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Likud’s PR Firm Boasts Hidden Cameras Lowered Arab Voter Turnout

© REUTERS / AMMAR AWADAn Israeli-Arab father casts a ballot together with his children, as Israelis vote in a parliamentary election, at a polling station in Umm al-Fahm, Israel
An Israeli-Arab father casts a ballot together with his children, as Israelis vote in a parliamentary election, at a polling station in Umm al-Fahm, Israel - Sputnik International
An Israeli PR firm working for Likud boasted Wednesday that its campaign to place 1,200 hidden body cameras on people working at polling stations in Arab neighborhoods had produced the lowest Arab voter turnout seen in years.

"Thanks to us placing observers in every polling station we managed to lower the voter turnout to under 50 percent, the lowest in recent years!" PR company Kaizler Inbar posted on Facebook Wednesday.

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"After a long preparation period, an amazing logistical base and deep and close partnership with the best people in Likud, we put together an operation that contributed crucially to one of the most important achievements of the right-wing bloc: Keeping the Arab vote legal!" the post continues.

The firm also praised "the 1,350 field operatives, activists of all ages and types, from the south to the north, who were present at polls throughout the country, from the smallest villages to the largest Arab cities."

"Now it's official — the Likud tried to lower the Arab turnout through illegal means. Hidden cameras, monitoring and voter suppression," MK Ayman Odeh, head of the far-left Hadash-Ta'al slate, told Haaretz. "This is what de-legitimization of a fifth of the citizenry looks like. What started out as unleashed racist incitement continued in the nation-state law and could end with a transfer government and revoking rights."

Haaretz reported that Kaizler Inbar is run by Sagi Kaizler, a former head of a West Bank settlement residents' council, and noted that in 2015, he said: "Arabs are sitting alone in the polling station; we don't trust them. We let them vote in our country even though it's our country. They should at least vote truthfully."

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Word emerged of the plan on Tuesday, the date of Israel's Knesset elections, throwing civil rights groups and pro-Palestinian groups into a frenzy.

Central Elections Committee chair Justice Hanan Melcer filed a complaint with Israeli police, who attempted to crack down on the cameras where they found them, but it seems the damage was done: Arabs stayed away from the polls in record numbers.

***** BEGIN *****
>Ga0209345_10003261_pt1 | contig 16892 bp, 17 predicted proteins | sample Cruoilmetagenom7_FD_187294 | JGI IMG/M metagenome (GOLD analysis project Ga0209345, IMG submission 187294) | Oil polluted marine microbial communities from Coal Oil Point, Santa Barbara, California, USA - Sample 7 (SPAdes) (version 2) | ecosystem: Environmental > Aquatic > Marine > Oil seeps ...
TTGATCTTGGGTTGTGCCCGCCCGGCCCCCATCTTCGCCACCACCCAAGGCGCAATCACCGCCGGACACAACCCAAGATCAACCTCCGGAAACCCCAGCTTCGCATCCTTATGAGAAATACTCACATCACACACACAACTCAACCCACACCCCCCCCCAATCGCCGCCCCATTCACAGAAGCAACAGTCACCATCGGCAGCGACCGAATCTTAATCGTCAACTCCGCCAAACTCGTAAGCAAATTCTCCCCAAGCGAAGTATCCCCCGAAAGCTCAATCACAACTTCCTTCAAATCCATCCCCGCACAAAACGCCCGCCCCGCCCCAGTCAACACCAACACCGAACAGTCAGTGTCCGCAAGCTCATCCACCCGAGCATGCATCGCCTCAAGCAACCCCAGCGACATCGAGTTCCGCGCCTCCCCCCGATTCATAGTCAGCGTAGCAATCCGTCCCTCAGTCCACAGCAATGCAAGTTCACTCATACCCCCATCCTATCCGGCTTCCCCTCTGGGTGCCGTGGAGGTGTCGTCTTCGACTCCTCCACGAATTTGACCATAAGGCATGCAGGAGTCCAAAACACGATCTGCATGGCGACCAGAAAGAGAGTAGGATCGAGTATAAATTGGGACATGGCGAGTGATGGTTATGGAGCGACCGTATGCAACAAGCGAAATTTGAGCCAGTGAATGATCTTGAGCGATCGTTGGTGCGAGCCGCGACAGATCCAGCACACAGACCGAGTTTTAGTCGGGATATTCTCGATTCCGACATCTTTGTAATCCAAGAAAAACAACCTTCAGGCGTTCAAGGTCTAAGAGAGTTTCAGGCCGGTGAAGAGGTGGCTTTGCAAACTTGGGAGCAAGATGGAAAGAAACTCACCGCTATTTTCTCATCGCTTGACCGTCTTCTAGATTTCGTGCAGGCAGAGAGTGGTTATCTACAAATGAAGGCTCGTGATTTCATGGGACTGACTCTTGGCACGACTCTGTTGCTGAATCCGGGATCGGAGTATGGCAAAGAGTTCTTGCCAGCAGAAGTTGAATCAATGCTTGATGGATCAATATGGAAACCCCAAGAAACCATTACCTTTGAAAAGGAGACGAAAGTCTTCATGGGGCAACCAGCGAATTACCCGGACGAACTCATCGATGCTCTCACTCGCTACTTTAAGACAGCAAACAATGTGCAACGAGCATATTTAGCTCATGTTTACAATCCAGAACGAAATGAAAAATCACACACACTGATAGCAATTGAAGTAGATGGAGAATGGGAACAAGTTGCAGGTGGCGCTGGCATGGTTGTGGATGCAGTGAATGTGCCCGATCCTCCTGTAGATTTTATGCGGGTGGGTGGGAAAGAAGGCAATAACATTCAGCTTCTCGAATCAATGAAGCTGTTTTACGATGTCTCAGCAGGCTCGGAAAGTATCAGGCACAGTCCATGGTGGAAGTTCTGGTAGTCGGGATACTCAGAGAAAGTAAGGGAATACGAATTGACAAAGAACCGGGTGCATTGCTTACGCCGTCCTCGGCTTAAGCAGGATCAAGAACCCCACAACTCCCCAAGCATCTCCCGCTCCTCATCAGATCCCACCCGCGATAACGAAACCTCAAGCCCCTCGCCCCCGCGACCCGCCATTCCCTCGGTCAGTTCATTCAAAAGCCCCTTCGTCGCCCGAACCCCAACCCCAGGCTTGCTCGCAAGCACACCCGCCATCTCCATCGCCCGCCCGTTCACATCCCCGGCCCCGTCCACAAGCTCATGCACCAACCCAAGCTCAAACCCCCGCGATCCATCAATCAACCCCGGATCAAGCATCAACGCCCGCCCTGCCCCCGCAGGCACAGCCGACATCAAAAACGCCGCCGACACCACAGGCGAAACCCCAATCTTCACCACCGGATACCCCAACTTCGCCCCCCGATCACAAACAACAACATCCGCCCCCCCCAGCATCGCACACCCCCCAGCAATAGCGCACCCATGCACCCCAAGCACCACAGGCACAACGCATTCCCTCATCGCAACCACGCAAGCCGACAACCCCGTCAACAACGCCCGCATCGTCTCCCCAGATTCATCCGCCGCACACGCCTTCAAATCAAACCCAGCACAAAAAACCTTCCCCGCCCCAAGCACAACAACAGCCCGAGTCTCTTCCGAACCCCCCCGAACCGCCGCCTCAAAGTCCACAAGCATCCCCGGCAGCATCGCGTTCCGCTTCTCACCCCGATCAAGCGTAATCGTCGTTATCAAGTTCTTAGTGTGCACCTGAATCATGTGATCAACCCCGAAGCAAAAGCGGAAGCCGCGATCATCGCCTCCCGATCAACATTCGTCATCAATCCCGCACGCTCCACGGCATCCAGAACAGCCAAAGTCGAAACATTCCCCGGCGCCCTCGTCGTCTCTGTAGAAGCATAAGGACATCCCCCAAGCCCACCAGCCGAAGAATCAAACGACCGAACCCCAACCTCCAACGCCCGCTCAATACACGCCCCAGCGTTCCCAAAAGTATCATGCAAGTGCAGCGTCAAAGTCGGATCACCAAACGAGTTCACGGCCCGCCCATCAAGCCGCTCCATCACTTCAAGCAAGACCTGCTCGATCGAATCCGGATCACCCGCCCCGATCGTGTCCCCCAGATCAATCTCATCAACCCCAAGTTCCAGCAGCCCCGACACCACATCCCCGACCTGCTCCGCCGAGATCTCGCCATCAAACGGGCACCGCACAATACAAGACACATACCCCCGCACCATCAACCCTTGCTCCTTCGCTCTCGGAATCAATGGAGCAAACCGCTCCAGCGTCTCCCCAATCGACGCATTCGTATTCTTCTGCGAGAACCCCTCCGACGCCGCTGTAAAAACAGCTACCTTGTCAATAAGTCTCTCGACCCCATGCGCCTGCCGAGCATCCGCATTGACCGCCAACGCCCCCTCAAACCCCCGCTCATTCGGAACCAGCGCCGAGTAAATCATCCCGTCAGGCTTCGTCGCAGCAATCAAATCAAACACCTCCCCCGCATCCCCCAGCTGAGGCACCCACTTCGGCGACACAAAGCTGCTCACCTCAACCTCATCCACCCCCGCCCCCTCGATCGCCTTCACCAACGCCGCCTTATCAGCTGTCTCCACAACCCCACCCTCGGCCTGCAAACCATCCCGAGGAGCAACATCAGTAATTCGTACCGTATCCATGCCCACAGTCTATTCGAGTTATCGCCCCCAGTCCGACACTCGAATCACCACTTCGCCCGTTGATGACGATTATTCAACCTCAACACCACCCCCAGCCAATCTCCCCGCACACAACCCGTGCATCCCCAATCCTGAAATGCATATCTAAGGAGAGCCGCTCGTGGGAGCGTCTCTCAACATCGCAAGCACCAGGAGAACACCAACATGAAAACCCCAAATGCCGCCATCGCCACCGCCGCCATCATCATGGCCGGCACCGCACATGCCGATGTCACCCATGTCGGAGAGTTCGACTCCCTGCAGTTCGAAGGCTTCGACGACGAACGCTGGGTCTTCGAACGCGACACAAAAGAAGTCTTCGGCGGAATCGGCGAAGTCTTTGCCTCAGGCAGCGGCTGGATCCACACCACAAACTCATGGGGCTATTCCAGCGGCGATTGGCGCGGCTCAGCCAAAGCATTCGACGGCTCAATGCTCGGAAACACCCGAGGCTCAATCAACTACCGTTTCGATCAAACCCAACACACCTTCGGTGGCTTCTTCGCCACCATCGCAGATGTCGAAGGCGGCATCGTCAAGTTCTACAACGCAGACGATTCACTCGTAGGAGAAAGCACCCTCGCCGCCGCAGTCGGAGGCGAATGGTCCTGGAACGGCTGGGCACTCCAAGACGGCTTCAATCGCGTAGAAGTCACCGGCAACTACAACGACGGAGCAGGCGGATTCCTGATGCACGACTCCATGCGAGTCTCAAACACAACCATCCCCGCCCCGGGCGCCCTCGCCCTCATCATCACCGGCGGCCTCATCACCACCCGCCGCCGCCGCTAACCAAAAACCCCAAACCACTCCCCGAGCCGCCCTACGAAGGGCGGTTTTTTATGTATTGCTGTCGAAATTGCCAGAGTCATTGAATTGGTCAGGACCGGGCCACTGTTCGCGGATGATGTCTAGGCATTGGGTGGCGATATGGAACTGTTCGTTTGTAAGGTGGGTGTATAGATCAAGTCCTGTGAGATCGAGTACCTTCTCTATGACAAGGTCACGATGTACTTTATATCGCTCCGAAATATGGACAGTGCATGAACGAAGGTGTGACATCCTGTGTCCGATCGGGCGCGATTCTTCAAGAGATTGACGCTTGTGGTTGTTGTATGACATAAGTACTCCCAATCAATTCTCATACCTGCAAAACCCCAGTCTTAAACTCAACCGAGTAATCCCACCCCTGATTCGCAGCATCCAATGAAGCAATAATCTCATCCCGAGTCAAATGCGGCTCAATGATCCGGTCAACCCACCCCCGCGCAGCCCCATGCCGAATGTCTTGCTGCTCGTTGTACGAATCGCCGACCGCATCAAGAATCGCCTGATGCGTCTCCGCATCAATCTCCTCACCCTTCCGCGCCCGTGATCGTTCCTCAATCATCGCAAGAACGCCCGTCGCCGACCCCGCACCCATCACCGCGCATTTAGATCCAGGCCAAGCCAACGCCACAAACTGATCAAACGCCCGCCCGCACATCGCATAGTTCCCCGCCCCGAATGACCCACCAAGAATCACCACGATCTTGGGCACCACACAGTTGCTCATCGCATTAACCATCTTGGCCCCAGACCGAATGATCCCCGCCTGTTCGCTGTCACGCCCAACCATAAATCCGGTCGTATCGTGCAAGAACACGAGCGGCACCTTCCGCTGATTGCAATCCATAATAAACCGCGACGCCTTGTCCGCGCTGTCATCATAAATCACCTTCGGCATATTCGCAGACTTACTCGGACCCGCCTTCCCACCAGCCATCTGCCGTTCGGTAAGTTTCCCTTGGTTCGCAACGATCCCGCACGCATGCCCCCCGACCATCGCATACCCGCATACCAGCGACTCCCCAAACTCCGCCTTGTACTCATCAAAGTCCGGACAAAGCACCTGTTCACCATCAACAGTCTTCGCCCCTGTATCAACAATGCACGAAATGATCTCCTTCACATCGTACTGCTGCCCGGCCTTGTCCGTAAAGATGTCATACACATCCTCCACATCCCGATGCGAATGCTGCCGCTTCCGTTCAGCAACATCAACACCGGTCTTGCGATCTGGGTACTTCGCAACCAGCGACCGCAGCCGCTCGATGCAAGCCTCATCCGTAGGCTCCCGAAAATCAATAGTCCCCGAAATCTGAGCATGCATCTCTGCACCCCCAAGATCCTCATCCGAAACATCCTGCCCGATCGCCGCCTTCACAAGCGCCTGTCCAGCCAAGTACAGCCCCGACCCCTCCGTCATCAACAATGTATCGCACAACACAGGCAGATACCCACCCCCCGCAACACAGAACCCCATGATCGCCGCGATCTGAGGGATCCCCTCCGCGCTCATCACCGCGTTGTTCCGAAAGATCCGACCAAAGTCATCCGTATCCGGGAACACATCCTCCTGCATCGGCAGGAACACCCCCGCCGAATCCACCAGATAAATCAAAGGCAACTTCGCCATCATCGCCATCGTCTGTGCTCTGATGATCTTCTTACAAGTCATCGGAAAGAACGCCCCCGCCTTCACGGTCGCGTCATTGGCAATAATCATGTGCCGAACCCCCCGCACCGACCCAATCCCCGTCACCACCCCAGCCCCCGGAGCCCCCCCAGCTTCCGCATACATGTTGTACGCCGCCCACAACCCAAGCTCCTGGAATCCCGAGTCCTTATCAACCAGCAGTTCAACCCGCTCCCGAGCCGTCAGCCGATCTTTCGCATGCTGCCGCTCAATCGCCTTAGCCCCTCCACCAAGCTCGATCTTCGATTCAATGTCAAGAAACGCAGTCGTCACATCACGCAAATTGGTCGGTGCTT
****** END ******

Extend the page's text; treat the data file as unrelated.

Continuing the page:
Al Jazeera noted that in 2015, Prime Minister Benjamin Netanyahu, who was narrowly re-elected to a fifth term in Tuesday's vote, warned Likud supporters to get out and vote, as "Arab voters are heading to the polls in droves."

​Outgoing MK Jamal Zahalka, from the Arab Balad party, told the Times of Israel the cameras were an "illegal" action by the "extremist right" to try and deter Arabs from voting. The Times noted that nobody they interviewed said the cameras intimidated them, but admitted that by 9 p.m. Tuesday, turnout in Arab communities stood at only 46 percent, when it had been 63.7 percent in 2015.

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Likud maintained that the purpose of the cameras was to crack down on fraud.

"The problem is with those people in the Arab sector," Likud lawyer Kobi Matza flatly stated to the Times. "The cameras were intended to preserve the integrity of the vote."

"The cameras were not hidden, they were out in the open, and were in places where there is a high suspicion of fraud," Matza said. "I get reports from all over the country that our representatives are being kicked out of polling stations in Arab areas."

Haaretz reported that a government source said Tuesday that "the move was aimed to preserve the purity of the election and to assure that Ra'am-Balad won't pass the electoral threshold through falsifications."

However, both Arab-majority slates, Hadash-Ta'al as well as Balad-Ra'am, still managed to pass the electoral threshold, retaining 10 seats of the 13 they had before.

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